client: la Biennale di Venezia
date: May 2016

NEUBAU - on Königsberger Straße and Aleppoer Weg

Germany is an immigration country, in the metropolitan regions there is a housing shortage. By 2026 this shortage will amount to around four million affordable dwellings. In a large model NEUBAU shows four speculative self-build cities which represent a further development of the project Grundbau und Siedler that was implemented at the IBA in Hamburg. A comparison to the major reconstruction work after 1945 reveals similarities and differences over a period of ten years. We call the urban districts "city of assembly". They are co-productions; between the poles of self-determination and planning a wide variety of spaces is developed for community, production, trade, and private use. 50% of the residents have a migration background, these are districts for everyone.

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150 Viererfeld Competition, Bern 2018 – BeL & Christ und Gantenbein & Maurus Schifferli & Prof. Dr. Christian Schmid

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status: competition
program: housing
location: Bern
team: Anne-Julchen Bernhardt, Jörg Leeser, Mariel Kaiser-Crompton, Laura Fuchs, Malte Wilms, Alina Uhlenbrock, Christiane Schmidt
team Christ & Gantenbein: Emanuel Christ, Christoph Gantenbein, Cloé Gattigo
team Maurus Schifferli: Maurus Schifferli, Melina Kistani
sociologist: Prof. Dr. Christian Schmid
client: City of Bern
date: October 2018

A Bernese Quarter

The new urban quarter on Viererfeld is being created in synergetic relation to the surrounding scenery - the Aare slope, the historic Enge promenade and the Bremgarten forest. In interpretation of the cinematic method "splitscreen," one half of the space is cast as landscape, the other half as urban. These two large figures—the city block and the city park—take up the scale of the perimeter and reinforce its magnificence with grand gestures. The city block is a typologically pure form wherein individual houses subordinate themselves to the whole, resulting in a large communal interior framed by private flats. The city park reinterprets this principle with intensive edge use and a coherent, open center. Both large figures thus oscillate between a monumental grandeur and small-scale spaces.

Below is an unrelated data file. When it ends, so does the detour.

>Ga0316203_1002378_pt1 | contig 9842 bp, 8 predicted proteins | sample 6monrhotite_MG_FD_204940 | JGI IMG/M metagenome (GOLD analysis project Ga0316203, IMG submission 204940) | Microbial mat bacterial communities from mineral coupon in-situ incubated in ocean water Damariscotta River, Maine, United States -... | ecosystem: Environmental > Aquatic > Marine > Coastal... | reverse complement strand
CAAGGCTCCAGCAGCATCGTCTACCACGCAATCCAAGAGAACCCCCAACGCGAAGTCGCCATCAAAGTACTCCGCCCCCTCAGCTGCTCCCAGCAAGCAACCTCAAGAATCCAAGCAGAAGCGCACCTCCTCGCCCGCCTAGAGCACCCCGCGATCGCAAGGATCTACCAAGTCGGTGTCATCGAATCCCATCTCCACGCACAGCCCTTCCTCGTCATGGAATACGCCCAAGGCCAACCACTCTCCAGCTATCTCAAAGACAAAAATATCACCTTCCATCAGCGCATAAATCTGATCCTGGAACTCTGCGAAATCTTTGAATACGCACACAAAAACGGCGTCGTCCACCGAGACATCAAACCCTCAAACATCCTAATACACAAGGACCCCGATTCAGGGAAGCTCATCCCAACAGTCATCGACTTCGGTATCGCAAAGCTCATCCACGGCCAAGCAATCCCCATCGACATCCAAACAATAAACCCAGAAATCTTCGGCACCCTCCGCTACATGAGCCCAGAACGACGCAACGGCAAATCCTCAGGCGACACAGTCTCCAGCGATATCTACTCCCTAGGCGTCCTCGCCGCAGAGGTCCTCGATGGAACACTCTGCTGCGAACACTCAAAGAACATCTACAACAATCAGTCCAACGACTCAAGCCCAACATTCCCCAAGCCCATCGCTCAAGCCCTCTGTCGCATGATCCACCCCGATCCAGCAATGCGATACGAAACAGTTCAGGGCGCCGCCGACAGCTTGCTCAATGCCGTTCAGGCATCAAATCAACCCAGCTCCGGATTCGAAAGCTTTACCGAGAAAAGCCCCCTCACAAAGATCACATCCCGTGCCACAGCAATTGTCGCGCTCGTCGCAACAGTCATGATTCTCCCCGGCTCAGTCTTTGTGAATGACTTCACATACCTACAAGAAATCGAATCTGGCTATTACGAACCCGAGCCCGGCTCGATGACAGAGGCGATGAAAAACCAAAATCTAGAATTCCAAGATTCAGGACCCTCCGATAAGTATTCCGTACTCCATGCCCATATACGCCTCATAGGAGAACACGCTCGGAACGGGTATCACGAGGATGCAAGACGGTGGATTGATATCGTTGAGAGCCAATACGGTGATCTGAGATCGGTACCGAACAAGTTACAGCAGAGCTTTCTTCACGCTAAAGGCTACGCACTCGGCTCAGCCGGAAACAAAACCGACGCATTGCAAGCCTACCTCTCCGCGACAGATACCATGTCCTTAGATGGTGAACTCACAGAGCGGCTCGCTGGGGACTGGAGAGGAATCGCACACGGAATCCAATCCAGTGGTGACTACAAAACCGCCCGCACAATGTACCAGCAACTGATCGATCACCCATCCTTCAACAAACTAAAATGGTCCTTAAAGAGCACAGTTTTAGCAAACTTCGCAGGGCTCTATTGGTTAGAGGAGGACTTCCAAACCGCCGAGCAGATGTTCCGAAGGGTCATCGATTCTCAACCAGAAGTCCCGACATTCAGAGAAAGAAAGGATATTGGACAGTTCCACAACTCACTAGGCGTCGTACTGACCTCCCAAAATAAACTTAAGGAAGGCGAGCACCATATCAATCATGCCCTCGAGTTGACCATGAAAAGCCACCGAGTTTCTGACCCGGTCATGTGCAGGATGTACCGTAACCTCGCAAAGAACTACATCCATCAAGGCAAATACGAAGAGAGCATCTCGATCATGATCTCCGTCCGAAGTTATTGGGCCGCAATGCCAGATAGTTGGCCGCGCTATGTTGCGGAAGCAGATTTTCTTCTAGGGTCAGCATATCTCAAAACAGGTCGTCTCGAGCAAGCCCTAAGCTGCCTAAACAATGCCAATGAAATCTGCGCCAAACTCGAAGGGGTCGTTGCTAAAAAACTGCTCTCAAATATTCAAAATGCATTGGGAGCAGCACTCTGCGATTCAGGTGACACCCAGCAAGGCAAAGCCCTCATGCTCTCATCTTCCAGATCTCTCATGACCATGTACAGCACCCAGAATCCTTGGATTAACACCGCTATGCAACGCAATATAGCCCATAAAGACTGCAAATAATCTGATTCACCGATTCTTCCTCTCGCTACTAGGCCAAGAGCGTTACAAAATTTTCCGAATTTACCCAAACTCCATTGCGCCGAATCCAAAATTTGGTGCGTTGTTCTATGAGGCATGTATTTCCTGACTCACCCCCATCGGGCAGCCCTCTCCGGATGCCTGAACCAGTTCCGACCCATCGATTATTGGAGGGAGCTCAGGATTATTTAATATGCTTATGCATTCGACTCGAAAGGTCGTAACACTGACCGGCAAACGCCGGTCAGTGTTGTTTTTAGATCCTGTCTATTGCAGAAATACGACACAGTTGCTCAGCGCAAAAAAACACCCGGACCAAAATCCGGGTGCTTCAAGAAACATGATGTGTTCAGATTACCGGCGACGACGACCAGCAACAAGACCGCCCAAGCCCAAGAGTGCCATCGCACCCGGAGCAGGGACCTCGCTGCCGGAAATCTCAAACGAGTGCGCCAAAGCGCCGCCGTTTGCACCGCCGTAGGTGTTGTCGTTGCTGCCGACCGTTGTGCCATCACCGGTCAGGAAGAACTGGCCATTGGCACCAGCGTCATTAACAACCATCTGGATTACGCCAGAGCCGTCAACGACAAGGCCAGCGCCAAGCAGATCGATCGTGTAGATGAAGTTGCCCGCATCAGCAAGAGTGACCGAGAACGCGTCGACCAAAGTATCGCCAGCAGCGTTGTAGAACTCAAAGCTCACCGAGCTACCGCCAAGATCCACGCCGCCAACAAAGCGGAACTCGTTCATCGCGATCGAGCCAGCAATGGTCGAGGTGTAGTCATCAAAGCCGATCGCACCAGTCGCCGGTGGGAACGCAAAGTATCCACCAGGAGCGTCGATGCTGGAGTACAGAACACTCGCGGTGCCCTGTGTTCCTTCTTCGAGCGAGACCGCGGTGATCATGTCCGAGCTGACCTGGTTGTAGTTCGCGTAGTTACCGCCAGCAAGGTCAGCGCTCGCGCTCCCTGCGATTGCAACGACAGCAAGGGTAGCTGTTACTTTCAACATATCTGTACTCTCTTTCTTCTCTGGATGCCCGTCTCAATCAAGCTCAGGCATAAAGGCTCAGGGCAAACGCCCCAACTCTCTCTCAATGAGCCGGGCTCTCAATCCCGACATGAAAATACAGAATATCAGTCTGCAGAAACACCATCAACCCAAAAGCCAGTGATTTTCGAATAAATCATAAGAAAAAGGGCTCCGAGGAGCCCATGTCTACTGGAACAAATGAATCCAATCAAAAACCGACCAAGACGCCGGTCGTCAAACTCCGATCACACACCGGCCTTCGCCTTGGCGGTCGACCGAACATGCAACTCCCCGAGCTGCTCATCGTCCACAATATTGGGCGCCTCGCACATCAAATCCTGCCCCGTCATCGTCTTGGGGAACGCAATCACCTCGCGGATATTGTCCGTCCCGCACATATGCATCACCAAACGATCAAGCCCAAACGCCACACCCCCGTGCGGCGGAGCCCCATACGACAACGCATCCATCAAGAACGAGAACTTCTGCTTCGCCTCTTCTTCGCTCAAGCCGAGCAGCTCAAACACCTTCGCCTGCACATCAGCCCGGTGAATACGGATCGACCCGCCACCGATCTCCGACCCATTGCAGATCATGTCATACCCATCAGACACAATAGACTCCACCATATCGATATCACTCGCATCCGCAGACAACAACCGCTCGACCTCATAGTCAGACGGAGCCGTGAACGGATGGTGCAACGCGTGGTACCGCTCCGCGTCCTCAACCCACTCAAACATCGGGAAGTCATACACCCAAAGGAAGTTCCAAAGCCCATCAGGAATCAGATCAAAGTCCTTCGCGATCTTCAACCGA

The linearity of Bern’s old town is continued by the city block and elevated into a principle of spatial experience. The block’s two long fronts—one facing the promenade and the other the park—locate the required density at the edge, thus leaving the largest possible space in the interior undeveloped. The continuity of the exterior co-exists with interior heterogeneity through parceling; the plot is here understood not only as a fundamental economic principle but also as a formative one. Plots allow for the realization of different house sizes (small/medium/large/very large) and economic models (building group/cooperative housing/ pension funds), creating both consistency and adaptability. This system maintains a calm exterior, while allowing the interior to develop its own qualities. It becomes a sort of ‘outside’ in its own rite; its own biotope—socially and ecologically held together by its size and character. Public paths traverse the courtyard, each breaking the perimeter at two joints—where visibility and connectivity concentrate public services—and forming three yards within the interior.